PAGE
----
MSN 5463 which will be registered as VT-GOL

MSN 5463 which will be registered as VT-GOL

Sharklets bring advantages more than one. Payload-range benefits include either a revenue payload increase of around 500 kg or an additional 100nm range at the original payload. The increased lift- to-drag ratio of the wing will result in higher available takeoff weights, notably from obstacle-limited runways. Where runway performance is not limiting, operators could profit from a reduction in average takeoff thrust with consequent savings in engine maintenance costs by around two per cent. Sharklets provide better takeoff performance and rate-of-climb, higher optimum altitude, higher residual aircraft value and greater safety margins in the event of an engine failure This innovation ensures that airlines can afford to compete with the lowest airfares in an increasingly competitive market.

Watch this wonderful, inspirational video on the first flight of the sharklet equipped A320!

A320 Indigo and Go air photos are the copyright of their owners. Original, full size images on the original posting site may be viewed by clicking on the two photos.

19 thoughts on “Winglets and Sharklets”

  1. Bail Suresh Shetty said:

    very informative

  2. Well researched, and well-written!

  3. thesupermoop said:

    Thanks for that excellent article!

    I’d like to point out, though, that slapping a winglet on does not always guarantee a reduction in vortex-induced drag (especially bearing in mind the weight, structural, and – to a smaller extent – systems penalties involved.)

    In aerodynamic terms, a winglet is not very different from a span extension (indeed, a winglet is less effective than a span extension – an eight foot winglet offers roughly the same drag benefits as a four foot extension). Thus, adding a winglet on an existing aircraft type is just one of the available solutions for cleaning up the wingtip aerodynamics (c.f. 772 LR & 773 ER and 767-400, where the preferred method was to add a raked wingtip, or the MD-80, which features both tip & root extensions as part of the improvements from the baseline DC-9 wing.) The main purpose of slapping a new wingtip of any kind on to an old aircraft is to clean up aerodynamics which were very likely done decades ago using cruder methods, rather than any inherent advantage to a winglet over a conventional wing (otherwise we’d be seeing winglets for all new build aircraft, but neither the A380 nor the 787 have any.)

    The advantage that winglets do offer over extensions is that they do not increase the “box” size of the aircraft, which is important for airport operations (particularly if the aircraft is span-constrained already.) That, and they’re fashionable, of course!

    (For the 747-400, the winglets proved to be only about half as effective as wind tunnel predictions; ultimately they served more as a product differentiator from the -300 rather than an active step change in performance.)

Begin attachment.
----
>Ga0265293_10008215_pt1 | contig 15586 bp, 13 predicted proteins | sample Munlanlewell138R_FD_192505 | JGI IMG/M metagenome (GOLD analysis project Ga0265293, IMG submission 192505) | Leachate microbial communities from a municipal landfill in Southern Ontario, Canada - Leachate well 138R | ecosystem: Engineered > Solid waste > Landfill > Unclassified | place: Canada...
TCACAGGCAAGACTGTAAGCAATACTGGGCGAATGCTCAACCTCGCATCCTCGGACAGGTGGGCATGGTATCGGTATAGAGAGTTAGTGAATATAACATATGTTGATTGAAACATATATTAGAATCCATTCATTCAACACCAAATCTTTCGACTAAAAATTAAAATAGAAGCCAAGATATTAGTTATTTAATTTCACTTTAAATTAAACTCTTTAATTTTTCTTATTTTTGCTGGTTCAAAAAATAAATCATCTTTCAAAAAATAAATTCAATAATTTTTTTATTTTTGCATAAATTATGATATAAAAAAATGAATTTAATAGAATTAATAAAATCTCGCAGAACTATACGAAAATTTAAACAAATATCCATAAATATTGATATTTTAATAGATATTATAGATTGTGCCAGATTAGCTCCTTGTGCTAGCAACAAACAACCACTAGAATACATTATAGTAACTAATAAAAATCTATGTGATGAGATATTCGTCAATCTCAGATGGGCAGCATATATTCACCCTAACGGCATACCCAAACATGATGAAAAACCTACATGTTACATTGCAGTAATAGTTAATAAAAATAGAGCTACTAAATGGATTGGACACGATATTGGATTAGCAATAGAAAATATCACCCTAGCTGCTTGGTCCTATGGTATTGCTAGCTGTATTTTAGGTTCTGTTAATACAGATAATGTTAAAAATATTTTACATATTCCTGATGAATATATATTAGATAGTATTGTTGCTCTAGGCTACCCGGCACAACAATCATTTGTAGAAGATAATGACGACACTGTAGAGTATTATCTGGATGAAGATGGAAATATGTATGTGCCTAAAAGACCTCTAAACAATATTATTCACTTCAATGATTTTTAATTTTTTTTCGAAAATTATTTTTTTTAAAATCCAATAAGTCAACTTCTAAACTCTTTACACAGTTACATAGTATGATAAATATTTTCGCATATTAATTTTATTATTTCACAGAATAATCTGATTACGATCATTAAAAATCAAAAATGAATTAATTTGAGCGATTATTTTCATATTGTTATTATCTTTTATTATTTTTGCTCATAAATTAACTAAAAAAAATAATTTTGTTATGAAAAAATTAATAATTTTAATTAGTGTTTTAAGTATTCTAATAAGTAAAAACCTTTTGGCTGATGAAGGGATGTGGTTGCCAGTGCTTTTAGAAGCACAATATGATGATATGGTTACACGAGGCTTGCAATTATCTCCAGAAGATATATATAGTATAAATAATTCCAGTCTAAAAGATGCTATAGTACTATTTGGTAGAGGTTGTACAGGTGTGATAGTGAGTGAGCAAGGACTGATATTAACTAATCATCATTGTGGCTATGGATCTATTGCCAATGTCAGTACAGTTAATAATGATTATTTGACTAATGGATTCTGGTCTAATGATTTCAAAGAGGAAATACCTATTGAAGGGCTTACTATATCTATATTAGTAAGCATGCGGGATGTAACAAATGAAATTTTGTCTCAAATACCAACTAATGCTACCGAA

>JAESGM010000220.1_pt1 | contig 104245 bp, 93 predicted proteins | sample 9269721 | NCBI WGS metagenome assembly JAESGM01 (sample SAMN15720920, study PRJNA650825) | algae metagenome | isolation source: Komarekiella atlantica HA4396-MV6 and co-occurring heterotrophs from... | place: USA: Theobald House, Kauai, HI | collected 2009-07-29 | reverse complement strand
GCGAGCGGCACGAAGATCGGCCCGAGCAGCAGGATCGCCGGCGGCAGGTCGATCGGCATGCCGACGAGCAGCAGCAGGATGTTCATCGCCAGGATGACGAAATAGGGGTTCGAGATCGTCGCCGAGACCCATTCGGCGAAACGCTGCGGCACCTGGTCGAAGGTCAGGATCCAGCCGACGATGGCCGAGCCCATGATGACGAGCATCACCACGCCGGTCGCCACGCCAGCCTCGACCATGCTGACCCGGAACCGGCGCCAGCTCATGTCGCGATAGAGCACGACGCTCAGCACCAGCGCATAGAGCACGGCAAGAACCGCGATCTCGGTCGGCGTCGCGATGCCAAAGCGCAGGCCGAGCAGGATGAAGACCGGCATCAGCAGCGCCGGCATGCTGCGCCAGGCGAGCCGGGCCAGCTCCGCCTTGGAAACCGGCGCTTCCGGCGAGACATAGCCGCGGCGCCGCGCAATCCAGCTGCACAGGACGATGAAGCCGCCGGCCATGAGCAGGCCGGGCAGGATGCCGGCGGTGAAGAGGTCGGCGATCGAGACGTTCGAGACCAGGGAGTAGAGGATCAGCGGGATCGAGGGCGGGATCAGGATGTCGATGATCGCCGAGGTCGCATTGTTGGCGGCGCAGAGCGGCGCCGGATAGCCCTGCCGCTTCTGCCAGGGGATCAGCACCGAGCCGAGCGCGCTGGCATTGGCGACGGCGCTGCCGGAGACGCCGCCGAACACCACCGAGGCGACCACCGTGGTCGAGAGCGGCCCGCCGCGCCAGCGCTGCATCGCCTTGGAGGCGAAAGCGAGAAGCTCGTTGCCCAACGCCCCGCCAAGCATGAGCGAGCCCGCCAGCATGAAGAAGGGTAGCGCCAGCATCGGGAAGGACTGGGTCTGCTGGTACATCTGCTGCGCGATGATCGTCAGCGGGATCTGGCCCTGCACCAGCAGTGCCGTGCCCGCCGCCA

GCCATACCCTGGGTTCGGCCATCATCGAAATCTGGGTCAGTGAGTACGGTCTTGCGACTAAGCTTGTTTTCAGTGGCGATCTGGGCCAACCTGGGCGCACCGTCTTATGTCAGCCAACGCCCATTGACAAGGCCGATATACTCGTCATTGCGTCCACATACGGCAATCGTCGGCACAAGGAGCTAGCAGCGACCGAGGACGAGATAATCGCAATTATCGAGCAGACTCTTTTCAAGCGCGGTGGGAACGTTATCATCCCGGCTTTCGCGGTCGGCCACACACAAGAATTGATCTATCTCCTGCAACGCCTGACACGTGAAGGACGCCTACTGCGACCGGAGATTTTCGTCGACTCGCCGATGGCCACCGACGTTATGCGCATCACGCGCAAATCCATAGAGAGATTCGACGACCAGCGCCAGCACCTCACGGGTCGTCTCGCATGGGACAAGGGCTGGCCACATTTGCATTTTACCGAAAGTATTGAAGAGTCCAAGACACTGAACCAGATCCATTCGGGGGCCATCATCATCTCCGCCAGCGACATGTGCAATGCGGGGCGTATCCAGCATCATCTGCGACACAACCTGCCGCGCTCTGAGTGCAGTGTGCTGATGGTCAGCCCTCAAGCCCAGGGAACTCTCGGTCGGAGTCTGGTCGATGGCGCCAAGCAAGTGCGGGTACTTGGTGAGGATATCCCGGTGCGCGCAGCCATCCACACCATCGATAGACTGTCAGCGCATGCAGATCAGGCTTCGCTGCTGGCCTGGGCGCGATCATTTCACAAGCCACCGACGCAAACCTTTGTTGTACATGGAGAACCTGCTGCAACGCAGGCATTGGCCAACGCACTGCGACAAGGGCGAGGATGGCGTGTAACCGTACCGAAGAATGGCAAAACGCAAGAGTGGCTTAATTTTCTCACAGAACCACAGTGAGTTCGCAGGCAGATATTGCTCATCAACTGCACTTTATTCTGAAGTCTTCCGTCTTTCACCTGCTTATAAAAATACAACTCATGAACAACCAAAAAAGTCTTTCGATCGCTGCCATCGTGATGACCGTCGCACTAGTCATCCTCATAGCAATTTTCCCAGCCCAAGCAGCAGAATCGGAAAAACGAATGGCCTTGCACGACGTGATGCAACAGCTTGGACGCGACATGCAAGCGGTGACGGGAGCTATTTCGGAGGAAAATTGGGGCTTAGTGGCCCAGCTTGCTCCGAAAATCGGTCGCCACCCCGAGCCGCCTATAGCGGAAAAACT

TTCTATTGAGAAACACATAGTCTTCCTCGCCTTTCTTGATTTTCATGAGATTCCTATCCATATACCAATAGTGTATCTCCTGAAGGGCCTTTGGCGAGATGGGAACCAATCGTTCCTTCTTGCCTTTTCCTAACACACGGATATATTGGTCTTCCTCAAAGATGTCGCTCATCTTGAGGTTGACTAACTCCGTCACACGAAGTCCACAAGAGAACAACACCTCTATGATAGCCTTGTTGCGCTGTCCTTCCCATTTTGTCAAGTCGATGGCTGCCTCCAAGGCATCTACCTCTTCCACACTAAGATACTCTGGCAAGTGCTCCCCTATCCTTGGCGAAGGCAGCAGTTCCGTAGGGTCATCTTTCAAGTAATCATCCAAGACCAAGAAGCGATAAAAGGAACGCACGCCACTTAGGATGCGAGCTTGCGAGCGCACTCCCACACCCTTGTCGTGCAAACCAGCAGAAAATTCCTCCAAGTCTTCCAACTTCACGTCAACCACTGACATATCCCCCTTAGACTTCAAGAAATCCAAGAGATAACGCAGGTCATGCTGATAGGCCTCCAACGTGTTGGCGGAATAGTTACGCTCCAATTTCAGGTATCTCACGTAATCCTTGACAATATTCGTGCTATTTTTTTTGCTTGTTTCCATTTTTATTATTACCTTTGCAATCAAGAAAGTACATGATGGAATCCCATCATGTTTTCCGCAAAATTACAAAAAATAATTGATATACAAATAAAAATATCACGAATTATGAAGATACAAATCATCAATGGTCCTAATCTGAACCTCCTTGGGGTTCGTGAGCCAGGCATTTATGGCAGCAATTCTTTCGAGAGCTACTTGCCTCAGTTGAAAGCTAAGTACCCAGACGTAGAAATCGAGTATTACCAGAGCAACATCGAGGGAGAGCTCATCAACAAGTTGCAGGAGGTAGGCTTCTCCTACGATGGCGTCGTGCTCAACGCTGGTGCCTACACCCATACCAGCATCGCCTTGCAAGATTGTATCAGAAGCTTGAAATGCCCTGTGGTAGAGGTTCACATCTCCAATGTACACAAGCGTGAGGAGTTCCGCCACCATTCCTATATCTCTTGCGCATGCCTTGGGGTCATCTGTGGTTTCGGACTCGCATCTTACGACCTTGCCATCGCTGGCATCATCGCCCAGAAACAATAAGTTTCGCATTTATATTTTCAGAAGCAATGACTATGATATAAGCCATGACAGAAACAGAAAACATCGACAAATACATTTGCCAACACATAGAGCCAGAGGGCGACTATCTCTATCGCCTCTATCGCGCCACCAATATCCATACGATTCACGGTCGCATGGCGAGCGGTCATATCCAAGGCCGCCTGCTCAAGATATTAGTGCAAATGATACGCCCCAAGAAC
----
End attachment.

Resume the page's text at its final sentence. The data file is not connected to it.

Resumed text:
Better still, some wings simply don’t need a clean-up. A 2007 study by the National Research Council in the USA concluded that, for the C-130, the outer wing already operated at a relatively low pressure differential: nothing that a new wing tip could improve.

    Finally, a winglet that offers benefits in certain areas of the flight regime can be actively damaging to others. What’s good for cruise isn’t always good for a dash, and so on.

    In short, a new winglet doesn’t always help, and winglets don’t do anything a well-designed wing would not do. However, they’re a convenient and effective way of improving aerodynamics as CFD/wind tunnel techniques improve. Certainly, it’s better than designing a whole new wing to keep up with the more refined calculations we have now!

    As ever, it’s a pleasure reading your blog. Looking forward to many more posts.

    • Supermoop, I must say you have very valid and thought provoking points. Bravo on the counter research- you’ve added a new angle to it, while I focused primarily on the Airbus “Sharklet”. Thanks!

  4. Wow…..! What a article.A treasure of knowledge.Good job.

  5. nice applied aerodynamics engineering 🙂

  6. Joana Marques said:

    Great Work! Could you tell me where did you find the image of the difference in vortices with and without winglets?

    Thank you.

    Regards, Joana

  7. Very interesting article, especially re the offsetting wing structure required with the addition of the winglets. Bombardier appears to be using some composite materials in their winglets for the Global XRS; does Airbus also use composite materials in their winglet design?

  8. I remember thinking of economic viability and you have answered it here. You mention the pay-back to be 2.5 years. What is the capital cost of these shark-tips?
    I might have missed this, but is it retro-fitted – or does it mandate a complete replacement of the entire wind assembly?

  9. Those tips save airlines millions of dollars in fuel. they have installed them on some older planes to help them in fuel savings as well….

  10. sharklets/winglets are old story…’Split Scimitar’ Winglets are in.

  11. Its a result of the gr8 research and knowledge
    It is very good for the operator’s and passengers both

  12. Interested in knowing how copy rite infringement case is going?

  13. The “winglet” in img 4 actually looks like a true sharklet(the top curving backwards like a fin), still don’t get why Airbus called the A320 winglets “sharklets”, even the A350 winglets are more deserving of that moniker.

  14. Superb article. Thank you. Sat at airport now watching a variety of winglets and sharklets pass me by. Visually not a lot to separate a B blended winglet from an A blended sharklets. But if it works and helps costs and environment alike, fantastic!